Salesforce.com

 

I'd never heard of Salesforce.com until I picked up the book Behind the Cloud, by its founder and CEO, Marc Benioff.  It's a 'customer relationship management' (CRM) platform that led the industry into cloud computing. The story is surprisingly interesting, and Benioff and his team have used a lot of holistic marketing techniques along the way.  Here's what their website looks like:

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Like Plum Village, they use standard practice in website design: logo on the upper left, a simple menu across the top, a colorful 'call-to-action' on the upper right, and clear information about who they are on the left side of the page and 'above the fold'.  

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In this section they're focused on two things: the common problems their clients face and the solutions offered in response.  They show great empathy and guidance here.  

In traditional marketing they often talk about 'pain points': finding the places where people suffer, empathizing with them, and then offering them solutions that will help them feel better.  Some businesses place a lot of emphasis on everything that could go wrong, activating the reader's fears and anxieties in order to increase the urgency for the product or service being sold. 

I'm interested in marketing that's more focused on courage than fear, and that offers calm solutions instead of frantic problems.  Salesforce.com does a great job of this here.

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This section is called 'social proof'.  Nobody wants to stick their neck out in trying a product or service; they want to feel reassured that others have tried and loved it beforehand.  "Over 150,000 companies" is reassuring, as are the familiar names of large companies.  It's common to use testimonials here.  Social proof builds trust with your potential customer. 

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This section clearly states the company's core values.  It establishes the intentions behind their decisions, which builds trust.  Sometimes you sense that a company's main intention is to make money for themselves.  That intention doesn't translate well to the customer, who has other interests.  But with a value like "Customer Success," their intention translates as "make money for a lot of people."  Your success is our success.  That's a lot easier for a customer to get behind.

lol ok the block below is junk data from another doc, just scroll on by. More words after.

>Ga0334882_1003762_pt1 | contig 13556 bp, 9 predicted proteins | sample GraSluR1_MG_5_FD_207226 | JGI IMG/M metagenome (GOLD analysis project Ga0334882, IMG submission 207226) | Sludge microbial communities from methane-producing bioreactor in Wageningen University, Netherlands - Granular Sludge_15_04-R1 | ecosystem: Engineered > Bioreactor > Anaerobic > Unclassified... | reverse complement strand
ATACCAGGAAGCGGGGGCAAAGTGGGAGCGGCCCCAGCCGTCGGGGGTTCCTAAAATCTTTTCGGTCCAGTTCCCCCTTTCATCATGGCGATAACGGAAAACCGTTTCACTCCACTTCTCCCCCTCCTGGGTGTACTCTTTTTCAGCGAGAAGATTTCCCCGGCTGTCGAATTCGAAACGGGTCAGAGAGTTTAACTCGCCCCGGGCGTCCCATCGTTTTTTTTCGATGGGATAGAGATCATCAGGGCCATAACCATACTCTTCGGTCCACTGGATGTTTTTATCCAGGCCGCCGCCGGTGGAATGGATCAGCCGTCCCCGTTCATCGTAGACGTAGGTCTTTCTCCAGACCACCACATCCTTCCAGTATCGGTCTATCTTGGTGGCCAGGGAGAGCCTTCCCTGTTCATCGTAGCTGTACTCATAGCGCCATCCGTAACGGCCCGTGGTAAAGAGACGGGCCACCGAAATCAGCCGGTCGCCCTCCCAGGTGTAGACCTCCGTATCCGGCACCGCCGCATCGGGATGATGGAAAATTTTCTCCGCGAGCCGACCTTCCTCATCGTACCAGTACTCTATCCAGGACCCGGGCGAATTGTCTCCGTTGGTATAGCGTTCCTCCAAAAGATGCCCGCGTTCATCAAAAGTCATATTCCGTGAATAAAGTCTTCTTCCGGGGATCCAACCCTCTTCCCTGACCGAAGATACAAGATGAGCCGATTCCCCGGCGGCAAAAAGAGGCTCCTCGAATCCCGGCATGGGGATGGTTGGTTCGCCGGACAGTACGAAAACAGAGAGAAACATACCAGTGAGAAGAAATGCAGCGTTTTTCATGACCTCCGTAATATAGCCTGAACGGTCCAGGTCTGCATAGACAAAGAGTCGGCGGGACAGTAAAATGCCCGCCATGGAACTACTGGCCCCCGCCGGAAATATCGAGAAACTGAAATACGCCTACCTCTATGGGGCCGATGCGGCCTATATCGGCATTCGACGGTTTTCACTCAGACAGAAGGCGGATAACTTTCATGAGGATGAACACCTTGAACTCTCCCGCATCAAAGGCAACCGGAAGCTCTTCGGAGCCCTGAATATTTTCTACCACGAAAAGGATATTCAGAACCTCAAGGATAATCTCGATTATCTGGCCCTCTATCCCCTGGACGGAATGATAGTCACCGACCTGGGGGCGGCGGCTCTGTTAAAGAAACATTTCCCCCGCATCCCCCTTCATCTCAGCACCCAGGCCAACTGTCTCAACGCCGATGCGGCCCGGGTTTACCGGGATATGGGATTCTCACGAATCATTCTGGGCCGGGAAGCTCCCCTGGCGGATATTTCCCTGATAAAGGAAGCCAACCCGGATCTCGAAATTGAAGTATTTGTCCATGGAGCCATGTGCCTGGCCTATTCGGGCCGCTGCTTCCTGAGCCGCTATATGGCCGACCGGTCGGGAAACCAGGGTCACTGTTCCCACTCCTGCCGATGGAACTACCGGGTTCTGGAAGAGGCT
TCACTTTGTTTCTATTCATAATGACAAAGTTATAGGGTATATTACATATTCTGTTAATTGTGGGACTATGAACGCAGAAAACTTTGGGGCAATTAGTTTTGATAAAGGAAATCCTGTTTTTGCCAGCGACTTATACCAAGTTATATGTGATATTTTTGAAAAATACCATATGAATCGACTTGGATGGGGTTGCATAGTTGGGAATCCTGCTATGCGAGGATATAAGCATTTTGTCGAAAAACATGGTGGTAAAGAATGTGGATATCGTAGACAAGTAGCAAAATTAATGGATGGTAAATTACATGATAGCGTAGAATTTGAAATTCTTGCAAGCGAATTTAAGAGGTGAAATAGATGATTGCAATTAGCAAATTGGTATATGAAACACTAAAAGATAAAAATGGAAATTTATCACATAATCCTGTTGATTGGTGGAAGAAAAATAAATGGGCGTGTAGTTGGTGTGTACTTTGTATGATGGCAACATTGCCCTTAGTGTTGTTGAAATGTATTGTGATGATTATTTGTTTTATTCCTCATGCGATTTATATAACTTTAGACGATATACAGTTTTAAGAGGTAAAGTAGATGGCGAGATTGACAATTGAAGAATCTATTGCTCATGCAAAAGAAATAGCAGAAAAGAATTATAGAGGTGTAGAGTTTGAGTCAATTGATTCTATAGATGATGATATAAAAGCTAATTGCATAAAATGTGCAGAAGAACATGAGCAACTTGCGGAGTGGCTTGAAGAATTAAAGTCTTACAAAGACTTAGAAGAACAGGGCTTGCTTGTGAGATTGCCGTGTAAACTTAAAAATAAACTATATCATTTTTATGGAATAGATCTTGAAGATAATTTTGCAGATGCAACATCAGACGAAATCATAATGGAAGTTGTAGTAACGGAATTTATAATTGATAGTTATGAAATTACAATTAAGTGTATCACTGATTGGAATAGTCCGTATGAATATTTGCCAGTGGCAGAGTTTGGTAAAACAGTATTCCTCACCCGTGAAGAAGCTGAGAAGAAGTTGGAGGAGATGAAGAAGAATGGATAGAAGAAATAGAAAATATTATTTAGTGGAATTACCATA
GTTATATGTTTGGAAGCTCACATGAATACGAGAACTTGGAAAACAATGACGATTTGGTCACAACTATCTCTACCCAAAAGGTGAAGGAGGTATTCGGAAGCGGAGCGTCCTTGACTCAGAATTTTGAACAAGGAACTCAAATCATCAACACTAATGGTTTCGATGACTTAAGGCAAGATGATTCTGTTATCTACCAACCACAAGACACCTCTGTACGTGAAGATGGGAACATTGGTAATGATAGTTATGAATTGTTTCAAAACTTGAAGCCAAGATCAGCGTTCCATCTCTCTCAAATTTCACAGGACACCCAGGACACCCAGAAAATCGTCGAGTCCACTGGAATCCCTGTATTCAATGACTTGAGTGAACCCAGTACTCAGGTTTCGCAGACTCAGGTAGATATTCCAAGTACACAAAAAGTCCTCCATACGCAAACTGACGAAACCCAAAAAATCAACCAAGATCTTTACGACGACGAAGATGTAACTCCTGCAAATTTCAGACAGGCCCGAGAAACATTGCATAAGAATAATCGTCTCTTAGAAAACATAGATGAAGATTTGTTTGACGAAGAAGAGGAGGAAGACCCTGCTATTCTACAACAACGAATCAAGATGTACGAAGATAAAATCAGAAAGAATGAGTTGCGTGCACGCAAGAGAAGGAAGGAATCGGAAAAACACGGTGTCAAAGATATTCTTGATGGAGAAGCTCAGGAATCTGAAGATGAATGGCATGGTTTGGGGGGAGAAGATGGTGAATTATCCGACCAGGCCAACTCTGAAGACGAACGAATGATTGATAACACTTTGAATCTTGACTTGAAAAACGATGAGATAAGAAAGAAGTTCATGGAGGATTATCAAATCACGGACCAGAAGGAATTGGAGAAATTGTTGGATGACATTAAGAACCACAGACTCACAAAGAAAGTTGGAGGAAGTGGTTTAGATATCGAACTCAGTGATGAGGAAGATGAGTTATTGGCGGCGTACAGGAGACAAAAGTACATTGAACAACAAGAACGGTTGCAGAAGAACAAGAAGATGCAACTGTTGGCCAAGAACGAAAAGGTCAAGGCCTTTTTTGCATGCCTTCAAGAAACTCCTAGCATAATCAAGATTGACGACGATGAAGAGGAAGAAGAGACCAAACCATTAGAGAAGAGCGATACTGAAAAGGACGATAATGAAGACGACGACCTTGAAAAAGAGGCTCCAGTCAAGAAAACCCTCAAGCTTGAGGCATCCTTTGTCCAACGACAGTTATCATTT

The illustrations they use convey a sense of playfulness.  They know how to balance the seriousness of their business with a light heart and laughter.  

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They reinforce their intentions here by telling the stories of their customers' success.  It's easy to talk about how great you are as a business, but if you can tell stories about how successful your  customers are, it's far more powerful.  It creates social proof, trustworthiness, and a sense that this is a community where you'd be welcome.  It conveys the sense that this company is great at listening, and they're genuinely interested in their customers' lives and experiences.

I know from reading the book that listening well is a pillar of Salesforce.com's business.  They're constantly asking for feedback, and they incorporate that feedback into their designs.  Some people find this obvious, but it's surprising how many companies don't want to hear feedback.  It takes a truly open mind and strong self-worth to be open to feedback.

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More social proof, this time in the form of awards and recognition from the broader community.  

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A call-to-action: now that they've told the story of who they are and what they offer, you're invited to explore whether it's right for you.

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The junk drawer at the bottom.  Lots of great information that's secondary to their main story of problem-solving, trustworthiness, and good intentions.

Pick up Behind the Cloud if you're curious--I loved reading about Salesforce.com's process of growth, and all the thoughts and intentions that went into it.  I also love learning about large corporations that are able to be forces for good in the world.

© 2019 by Wild and Mighty Stories.  Always becoming.

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